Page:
By the same authors

From the same journal

Strategies for efficient computation of the expected value of partial perfect information

Research output: Contribution to journalArticle

Published copy (DOI)


  • Jason Madan
  • Anthony E Ades
  • Malcolm Price
  • Kathryn Maitland
  • Julie Jemutai
  • Paul Revill
  • Nicky J Welton


Publication details

JournalMedical Decision Making
DateE-pub ahead of print - 21 Jan 2014
DatePublished (current) - 2014
Issue number3
Number of pages16
Pages (from-to)1-16
Early online date21/01/14
Original languageEnglish


Expected value of information methods evaluate the potential health benefits that can be obtained from conducting new research to reduce uncertainty in the parameters of a cost-effectiveness analysis model, hence reducing decision uncertainty. Expected value of partial perfect information (EVPPI) provides an upper limit to the health gains that can be obtained from conducting a new study on a subset of parameters in the cost-effectiveness analysis and can therefore be used as a sensitivity analysis to identify parameters that most contribute to decision uncertainty and to help guide decisions around which types of study are of most value to prioritize for funding. A common general approach is to use nested Monte Carlo simulation to obtain an estimate of EVPPI. This approach is computationally intensive, can lead to significant sampling bias if an inadequate number of inner samples are obtained, and incorrect results can be obtained if correlations between parameters are not dealt with appropriately. In this article, we set out a range of methods for estimating EVPPI that avoid the need for nested simulation: reparameterization of the net benefit function, Taylor series approximations, and restricted cubic spline estimation of conditional expectations. For each method, we set out the generalized functional form that net benefit must take for the method to be valid. By specifying this functional form, our methods are able to focus on components of the model in which approximation is required, avoiding the complexities involved in developing statistical approximations for the model as a whole. Our methods also allow for any correlations that might exist between model parameters. We illustrate the methods using an example of fluid resuscitation in African children with severe malaria.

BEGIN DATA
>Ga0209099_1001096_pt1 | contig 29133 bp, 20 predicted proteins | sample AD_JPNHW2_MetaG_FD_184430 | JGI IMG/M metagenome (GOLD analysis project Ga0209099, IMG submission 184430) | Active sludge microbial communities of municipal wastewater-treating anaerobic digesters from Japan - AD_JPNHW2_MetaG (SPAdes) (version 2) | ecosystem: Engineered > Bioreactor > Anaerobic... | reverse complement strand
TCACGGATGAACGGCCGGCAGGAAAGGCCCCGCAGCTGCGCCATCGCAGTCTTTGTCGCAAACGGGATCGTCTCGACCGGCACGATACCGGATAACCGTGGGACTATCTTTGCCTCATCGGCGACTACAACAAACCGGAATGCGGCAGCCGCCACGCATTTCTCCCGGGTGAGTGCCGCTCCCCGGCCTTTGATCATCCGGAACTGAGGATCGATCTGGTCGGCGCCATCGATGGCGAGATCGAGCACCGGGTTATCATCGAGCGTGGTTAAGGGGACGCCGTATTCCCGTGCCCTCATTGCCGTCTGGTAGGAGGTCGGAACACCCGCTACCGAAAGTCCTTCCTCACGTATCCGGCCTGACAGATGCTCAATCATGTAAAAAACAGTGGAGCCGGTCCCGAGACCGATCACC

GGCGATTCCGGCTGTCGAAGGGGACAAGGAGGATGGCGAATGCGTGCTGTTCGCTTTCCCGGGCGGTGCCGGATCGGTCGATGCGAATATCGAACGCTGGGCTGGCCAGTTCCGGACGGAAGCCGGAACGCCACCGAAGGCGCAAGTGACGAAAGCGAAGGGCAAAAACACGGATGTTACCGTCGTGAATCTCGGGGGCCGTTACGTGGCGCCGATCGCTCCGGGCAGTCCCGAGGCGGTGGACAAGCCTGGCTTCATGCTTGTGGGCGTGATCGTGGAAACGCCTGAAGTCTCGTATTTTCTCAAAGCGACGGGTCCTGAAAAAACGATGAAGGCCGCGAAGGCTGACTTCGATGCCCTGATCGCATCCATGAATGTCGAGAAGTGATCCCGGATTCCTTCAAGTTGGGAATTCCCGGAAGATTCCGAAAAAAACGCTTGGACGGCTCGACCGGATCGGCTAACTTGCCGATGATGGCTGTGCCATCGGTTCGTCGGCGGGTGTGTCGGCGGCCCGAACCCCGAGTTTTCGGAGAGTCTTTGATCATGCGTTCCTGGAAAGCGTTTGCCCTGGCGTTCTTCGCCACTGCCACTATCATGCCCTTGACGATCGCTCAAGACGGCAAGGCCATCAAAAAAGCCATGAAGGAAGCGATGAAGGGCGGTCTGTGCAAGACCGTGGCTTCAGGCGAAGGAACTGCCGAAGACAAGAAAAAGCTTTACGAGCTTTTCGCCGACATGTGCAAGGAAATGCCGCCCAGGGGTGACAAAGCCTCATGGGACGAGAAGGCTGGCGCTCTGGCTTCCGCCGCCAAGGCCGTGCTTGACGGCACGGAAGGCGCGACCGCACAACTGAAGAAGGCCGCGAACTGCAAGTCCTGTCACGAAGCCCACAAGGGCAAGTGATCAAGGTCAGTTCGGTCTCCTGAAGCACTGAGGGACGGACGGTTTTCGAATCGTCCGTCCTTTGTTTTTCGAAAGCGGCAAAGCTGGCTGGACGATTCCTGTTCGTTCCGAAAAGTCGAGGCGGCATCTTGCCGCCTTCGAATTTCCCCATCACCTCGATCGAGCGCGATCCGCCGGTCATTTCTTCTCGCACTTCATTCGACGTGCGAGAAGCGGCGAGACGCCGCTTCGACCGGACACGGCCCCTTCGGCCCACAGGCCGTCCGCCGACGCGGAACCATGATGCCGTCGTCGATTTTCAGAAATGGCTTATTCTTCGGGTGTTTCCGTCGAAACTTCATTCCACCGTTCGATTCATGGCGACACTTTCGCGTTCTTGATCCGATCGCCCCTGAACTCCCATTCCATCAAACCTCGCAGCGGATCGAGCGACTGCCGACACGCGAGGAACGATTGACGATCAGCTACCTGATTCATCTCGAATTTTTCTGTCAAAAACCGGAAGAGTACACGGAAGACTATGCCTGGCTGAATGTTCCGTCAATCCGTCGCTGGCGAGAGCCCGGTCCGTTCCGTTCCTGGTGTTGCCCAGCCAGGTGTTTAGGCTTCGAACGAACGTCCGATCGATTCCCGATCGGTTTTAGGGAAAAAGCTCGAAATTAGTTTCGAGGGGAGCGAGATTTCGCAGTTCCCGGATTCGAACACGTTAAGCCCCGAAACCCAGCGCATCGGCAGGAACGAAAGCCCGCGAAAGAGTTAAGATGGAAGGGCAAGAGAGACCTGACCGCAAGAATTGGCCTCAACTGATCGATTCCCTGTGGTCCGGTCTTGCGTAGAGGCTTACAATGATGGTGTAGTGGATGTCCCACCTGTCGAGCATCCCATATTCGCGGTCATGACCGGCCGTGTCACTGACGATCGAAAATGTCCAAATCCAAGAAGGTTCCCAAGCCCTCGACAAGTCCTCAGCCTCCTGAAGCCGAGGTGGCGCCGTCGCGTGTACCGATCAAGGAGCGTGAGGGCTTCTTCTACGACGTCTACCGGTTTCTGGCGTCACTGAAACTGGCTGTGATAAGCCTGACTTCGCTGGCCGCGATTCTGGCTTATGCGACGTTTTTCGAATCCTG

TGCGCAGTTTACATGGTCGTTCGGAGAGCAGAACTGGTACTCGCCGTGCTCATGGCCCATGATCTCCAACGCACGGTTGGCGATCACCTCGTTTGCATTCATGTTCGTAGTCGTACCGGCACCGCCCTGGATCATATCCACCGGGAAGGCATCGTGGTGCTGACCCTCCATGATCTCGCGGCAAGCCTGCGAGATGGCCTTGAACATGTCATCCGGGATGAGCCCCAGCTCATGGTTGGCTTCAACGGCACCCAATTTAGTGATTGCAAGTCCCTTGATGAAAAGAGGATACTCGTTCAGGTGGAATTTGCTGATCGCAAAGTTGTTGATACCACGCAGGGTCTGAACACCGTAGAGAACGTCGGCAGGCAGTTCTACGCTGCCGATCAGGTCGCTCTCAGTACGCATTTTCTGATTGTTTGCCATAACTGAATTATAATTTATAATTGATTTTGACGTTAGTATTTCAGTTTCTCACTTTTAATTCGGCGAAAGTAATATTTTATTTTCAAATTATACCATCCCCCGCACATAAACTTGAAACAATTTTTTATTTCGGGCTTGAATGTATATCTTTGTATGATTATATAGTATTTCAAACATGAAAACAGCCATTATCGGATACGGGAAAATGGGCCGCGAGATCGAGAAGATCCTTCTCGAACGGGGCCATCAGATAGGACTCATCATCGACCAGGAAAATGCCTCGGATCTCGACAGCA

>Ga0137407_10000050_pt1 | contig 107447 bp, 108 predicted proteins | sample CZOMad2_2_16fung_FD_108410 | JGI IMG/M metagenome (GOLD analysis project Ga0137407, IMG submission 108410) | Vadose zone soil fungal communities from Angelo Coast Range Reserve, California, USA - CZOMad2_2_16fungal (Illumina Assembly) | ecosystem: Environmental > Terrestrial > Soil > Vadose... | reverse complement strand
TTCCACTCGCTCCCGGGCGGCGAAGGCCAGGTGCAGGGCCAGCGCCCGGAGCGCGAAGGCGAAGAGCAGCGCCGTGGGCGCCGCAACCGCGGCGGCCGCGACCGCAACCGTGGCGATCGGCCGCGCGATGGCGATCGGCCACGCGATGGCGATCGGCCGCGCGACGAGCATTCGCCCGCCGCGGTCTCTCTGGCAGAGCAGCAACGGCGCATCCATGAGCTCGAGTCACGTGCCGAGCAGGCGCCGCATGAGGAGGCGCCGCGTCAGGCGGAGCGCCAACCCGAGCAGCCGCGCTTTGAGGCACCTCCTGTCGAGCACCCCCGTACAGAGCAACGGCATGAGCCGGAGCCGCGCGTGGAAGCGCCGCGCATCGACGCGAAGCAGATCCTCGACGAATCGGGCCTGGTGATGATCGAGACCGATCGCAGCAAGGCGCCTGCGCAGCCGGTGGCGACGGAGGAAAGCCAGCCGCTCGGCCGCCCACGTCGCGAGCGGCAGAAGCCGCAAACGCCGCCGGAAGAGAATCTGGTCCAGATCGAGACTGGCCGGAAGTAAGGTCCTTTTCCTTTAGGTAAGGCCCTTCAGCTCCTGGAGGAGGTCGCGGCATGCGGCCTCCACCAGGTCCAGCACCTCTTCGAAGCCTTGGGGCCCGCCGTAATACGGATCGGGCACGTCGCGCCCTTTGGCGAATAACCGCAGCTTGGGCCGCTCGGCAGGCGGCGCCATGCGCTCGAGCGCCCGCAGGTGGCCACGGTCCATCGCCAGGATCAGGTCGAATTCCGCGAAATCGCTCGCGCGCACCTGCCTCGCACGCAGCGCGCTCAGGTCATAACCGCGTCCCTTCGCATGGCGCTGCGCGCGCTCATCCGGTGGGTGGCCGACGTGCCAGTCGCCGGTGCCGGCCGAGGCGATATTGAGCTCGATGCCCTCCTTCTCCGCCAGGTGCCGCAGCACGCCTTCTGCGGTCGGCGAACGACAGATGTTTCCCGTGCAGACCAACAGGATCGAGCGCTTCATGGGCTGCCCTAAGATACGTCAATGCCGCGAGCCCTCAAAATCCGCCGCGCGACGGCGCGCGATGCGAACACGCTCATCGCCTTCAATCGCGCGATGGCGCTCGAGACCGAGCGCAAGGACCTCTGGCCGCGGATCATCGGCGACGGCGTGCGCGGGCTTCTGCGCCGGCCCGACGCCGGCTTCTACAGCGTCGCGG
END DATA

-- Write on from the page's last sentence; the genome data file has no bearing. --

Bibliographical note

©2014 The Author(s)

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